By Jared Chausow
By Katie Toth
By Elizabeth Flock
By Albert Samaha
By Anna Merlan
By Jon Campbell
By Jon Campbell
By Albert Samaha
President Bush's re-election campaign has coupled the time-honored tradition of the chicken-dinner whistle-stop tour with the 21st-century technology of electronic check-tracking and a bit of Texas terminology to produce a monster of political fundraising.
"Soft money" has been outlawed. And individual contributions are limited to $2,000 each. Now the key word is "bundling."
Bush has three levels of bundlers who woo friends and allies to high-ticket (usually $1,000-a-plate) campaign lunches and dinners. Rangers are those committed to raising at least $200,000 each for the campaign; Pioneers have a goal of $100,000; and Mavericks are the under-40 crowd aiming at $50,000 each. (During the 2000 campaign, Bush had only the Pioneer category, of which Enron's Ken Lay was a member.)
Donors at the rallies put special tracking numbers on their campaign checks so that Dubya's workers can credit bundlers as they try to meet their goals. Scores of top Republicans, including elected and appointed officials, are already Rangers and Pioneers, of course, and their loyalty is still tallied. Donors get the thrill of hearing either George W. Bush or Dick Cheney at the event. Bundlers get hang time with party and business celebrities, perhaps even with Dubya or Dick.
Bush-Cheney 04 Inc., the official name of the president's campaign, has hauled in more than $70 million of its total $84.7 million war chest from the nationwide Dubya-Dick tour alone. And that's just through September 30. The president may top $200 million, twice what he spent in 2000, when he had primary opponents.
"Ohhhh, I think we'll raise about a gazillion dollars. Maybe three or four gazillion," Al Hoffman, finance chairman of the Republican National Committee, said of an upcoming stop by Bush at Hoffman's Florida home.
Following is the Bush campaign's official list of 100 Rangers, 185 Pioneers, and 20 Mavericks. Watchdog groups suspect that there are hundreds more. But who's counting?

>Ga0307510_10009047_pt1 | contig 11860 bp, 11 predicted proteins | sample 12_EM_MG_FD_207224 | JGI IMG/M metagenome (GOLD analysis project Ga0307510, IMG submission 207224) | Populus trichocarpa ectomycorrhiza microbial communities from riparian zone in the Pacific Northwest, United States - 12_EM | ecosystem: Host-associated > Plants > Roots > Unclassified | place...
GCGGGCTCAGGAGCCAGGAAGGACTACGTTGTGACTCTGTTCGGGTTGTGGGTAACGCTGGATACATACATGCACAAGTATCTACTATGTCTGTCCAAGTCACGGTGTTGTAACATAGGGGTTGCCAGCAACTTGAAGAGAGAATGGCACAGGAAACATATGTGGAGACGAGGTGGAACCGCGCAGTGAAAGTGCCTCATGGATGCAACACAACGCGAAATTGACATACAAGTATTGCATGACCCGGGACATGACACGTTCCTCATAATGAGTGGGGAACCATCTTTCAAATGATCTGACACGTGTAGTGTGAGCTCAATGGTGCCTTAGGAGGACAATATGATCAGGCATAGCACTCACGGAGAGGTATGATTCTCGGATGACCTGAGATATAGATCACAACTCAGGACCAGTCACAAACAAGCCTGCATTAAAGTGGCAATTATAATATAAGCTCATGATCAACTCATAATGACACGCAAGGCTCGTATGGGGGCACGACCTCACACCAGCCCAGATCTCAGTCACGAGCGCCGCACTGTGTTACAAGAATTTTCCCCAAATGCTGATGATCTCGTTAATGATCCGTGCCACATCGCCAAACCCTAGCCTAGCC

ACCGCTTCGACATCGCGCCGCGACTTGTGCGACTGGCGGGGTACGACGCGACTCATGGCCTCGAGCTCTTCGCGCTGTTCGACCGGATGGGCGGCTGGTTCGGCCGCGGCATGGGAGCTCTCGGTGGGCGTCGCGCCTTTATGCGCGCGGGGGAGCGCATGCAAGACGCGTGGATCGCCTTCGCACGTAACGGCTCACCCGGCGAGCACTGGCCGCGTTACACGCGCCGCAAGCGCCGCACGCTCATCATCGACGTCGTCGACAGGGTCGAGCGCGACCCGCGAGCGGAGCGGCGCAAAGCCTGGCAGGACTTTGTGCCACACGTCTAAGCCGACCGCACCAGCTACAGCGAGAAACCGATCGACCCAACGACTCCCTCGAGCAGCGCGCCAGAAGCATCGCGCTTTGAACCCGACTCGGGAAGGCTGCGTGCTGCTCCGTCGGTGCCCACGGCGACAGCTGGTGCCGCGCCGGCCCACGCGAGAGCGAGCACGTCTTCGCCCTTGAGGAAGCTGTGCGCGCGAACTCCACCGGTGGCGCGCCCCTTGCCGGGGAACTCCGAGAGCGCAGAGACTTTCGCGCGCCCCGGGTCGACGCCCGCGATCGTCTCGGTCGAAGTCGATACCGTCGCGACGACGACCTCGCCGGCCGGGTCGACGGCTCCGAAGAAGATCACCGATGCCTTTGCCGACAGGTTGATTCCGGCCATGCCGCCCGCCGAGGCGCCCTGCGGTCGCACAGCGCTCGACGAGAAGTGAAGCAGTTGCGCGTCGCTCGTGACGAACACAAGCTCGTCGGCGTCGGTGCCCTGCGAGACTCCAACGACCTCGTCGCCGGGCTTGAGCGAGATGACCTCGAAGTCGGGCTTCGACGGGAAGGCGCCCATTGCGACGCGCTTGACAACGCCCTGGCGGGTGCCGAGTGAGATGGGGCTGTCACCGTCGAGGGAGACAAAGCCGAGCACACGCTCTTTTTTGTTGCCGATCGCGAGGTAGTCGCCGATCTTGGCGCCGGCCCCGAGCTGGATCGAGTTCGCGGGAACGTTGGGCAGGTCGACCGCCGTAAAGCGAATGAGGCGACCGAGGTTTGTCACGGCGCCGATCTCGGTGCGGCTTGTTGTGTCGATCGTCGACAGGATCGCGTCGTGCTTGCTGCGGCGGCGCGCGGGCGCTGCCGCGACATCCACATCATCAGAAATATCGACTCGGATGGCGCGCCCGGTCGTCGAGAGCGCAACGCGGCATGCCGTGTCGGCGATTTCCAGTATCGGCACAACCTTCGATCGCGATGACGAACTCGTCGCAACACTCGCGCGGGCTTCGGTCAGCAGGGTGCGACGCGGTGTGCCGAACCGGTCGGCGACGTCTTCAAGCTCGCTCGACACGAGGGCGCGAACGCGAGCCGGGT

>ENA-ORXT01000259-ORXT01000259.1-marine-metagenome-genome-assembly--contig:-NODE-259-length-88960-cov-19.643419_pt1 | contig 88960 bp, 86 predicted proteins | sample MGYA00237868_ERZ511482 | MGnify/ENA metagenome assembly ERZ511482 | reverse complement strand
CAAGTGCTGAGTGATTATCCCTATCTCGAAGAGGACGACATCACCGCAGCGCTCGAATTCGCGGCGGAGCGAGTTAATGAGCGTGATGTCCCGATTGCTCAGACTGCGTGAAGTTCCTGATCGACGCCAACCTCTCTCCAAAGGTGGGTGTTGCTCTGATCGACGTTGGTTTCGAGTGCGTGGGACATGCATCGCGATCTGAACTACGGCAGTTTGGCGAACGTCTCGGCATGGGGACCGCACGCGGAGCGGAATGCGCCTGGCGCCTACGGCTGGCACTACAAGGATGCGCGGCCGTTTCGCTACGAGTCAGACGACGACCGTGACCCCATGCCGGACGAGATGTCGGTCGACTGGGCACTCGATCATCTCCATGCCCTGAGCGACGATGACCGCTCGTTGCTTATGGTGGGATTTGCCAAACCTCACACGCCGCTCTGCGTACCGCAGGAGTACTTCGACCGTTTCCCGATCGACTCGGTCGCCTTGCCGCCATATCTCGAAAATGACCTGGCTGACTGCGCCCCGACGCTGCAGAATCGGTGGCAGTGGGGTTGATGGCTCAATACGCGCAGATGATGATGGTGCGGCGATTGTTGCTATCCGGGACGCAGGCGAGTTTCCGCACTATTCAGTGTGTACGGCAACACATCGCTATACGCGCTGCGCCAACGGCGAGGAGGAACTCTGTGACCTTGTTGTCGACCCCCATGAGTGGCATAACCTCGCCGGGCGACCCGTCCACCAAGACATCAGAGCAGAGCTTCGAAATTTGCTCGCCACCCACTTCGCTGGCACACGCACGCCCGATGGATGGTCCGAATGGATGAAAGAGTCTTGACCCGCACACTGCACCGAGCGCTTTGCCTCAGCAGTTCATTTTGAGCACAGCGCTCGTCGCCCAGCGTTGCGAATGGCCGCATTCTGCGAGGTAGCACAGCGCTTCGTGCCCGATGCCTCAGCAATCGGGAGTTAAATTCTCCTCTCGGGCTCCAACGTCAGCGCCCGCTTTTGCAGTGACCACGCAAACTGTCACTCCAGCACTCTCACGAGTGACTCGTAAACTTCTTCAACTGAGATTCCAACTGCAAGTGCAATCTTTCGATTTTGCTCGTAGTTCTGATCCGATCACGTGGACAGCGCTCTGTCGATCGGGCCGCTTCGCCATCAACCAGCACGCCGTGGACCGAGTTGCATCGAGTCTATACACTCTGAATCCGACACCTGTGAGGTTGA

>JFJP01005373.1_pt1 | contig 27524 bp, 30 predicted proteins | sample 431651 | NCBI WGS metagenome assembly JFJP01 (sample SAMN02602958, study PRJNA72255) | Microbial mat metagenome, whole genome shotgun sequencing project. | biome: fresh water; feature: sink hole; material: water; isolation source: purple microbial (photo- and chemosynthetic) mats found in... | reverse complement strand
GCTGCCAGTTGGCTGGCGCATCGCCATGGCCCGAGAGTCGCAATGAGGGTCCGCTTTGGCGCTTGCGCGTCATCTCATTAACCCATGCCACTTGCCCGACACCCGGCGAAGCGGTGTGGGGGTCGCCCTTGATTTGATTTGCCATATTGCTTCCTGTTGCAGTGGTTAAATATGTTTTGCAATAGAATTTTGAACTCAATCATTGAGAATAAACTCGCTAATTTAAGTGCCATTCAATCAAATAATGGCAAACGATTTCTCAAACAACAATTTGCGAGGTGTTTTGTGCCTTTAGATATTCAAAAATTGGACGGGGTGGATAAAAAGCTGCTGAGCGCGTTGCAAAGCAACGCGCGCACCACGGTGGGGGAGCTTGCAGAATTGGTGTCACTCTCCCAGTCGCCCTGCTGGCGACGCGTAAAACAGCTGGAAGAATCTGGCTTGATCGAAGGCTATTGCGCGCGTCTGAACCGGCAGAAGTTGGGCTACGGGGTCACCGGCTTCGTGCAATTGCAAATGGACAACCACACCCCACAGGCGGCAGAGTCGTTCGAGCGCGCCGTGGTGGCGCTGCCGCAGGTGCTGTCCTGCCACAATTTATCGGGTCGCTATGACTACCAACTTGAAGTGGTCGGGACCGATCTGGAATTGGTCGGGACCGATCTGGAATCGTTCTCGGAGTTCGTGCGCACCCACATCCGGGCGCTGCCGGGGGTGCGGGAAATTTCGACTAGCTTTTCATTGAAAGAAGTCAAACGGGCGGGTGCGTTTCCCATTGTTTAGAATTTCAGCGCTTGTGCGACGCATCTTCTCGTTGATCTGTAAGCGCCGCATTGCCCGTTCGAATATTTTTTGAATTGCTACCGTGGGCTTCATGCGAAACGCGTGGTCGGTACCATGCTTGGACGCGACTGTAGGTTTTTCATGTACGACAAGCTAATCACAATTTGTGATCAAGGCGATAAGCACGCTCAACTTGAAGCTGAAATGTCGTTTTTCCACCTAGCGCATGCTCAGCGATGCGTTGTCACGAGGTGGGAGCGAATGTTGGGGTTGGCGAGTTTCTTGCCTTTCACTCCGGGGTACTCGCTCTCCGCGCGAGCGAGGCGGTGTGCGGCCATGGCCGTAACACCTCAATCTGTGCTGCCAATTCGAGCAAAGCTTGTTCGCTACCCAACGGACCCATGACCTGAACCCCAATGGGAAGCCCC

Bush-Cheney 04 Inc. is breeding another generation of Al Hoffman- type fundraisers, the under-40 Mavericks. Here are the 20 that the campaign lists "as of September 30":
Tony Antone, Michigan: A top aide to a developer, and already a Pioneer. (The Bush campaign's data on who's a Pioneer, Maverick, or Ranger contains other such inconsistencies.) He's a former aide to fellow Arab American Michigan pol Spencer Abraham, now secretary of energy.
Jeff Ballabon, New York: Rising star among what The Forward calls "a cadre of Generation X Republican Jewish activists, many of them Orthodox." A hawk on Israeleven The Forward refers to him as a right-winger in that sense. "The president will give the Palestinians as much slack as they need to have a fair shot at success, or to hang themselves," Ballabon has said. Co-chaired a June 23 fundraising dinner starring Bush in Manhattan that raked in $4 million. Heads the public-policy department at magazine and Web behemoth Primedia. As a Court TV executive, was a key figure early on in negotiating with states to allow cameras in their courtrooms.
Marshall Cooper, New Hampshire: Executive at Kennedy Information. Was the original publisher, a few years ago, of Consulting magazine, now a bible of the industry. The magazine's Top 25 consultants of 2002 included Rudy Giuliani, ex-New York City police commissioner Bernard Kerik, and current Iraq pasha, L. Paul "Jerry" Bremer.
Husein Cumber, Florida: Listed by the campaign as both a Pioneer and a Ranger. Assistant vice president for public affairs for Florida East Coast Industries (FECI), a key branch of Florida's largest private landholder, the St. Joe Co. Former campaign aide to Governor Jeb Bush. "What you're seeing," Cumber has said of his fundraising for Dubya, "is a group of people that all have distinct Rolodexes as well as the ability to reach out into their communities." This past July, a Miami/Dade County environmental agency reached into the low-income Hialeah community to begin investigating whether FECI, which is facing whistle-blower lawsuits, has covered up hazardous-materials spills at its rail yard there since the mid 1990s.
Paul Dickerson, Texas: Houston tax, contracts, and business-planning lawyer. Already a Pioneer. Appointed in 2001 to the Texas Board of Chiropractic Examiners. Told Texas Lawyer magazine in December 2002 that one of his five favorite Web-surfing sites was appointee.brookings.org. Why? "This nonpartisan site helps presidential nominees during their political appointment process. It is an amazing resource for those interested in presidential appointments." Six months later, Dickerson, only five years out of law school and just an associate at Houston firm Haynes and Boone, was appointed to the U.S. Secretary of Commerce and U.S. Trade Representative's Industry Sector Advisory Committee on Services for Trade Policy Matters, where he rubs elbows with such fellow members as Donald A. Deline, director of government affairs for Halliburton, and Laura Lane, Time Warner Inc.'s vice president for international public policy.
Christopher Egan, Massachusetts: Son of Richard Egan, founder of Massachusetts computer database firm EMC and appointed by Bush as ambassador to Ireland after being fined by the FEC for exceeding contribution limits. Richard Egan, who had no diplomatic experience, served for two years before retiring. Chris, brother Mike, and Pop are all Rangersthe only such family trio in the country. Since 1999, the Egans have given almost $900,000 to federal candidates and party committees, 91 percent of it to Republicans.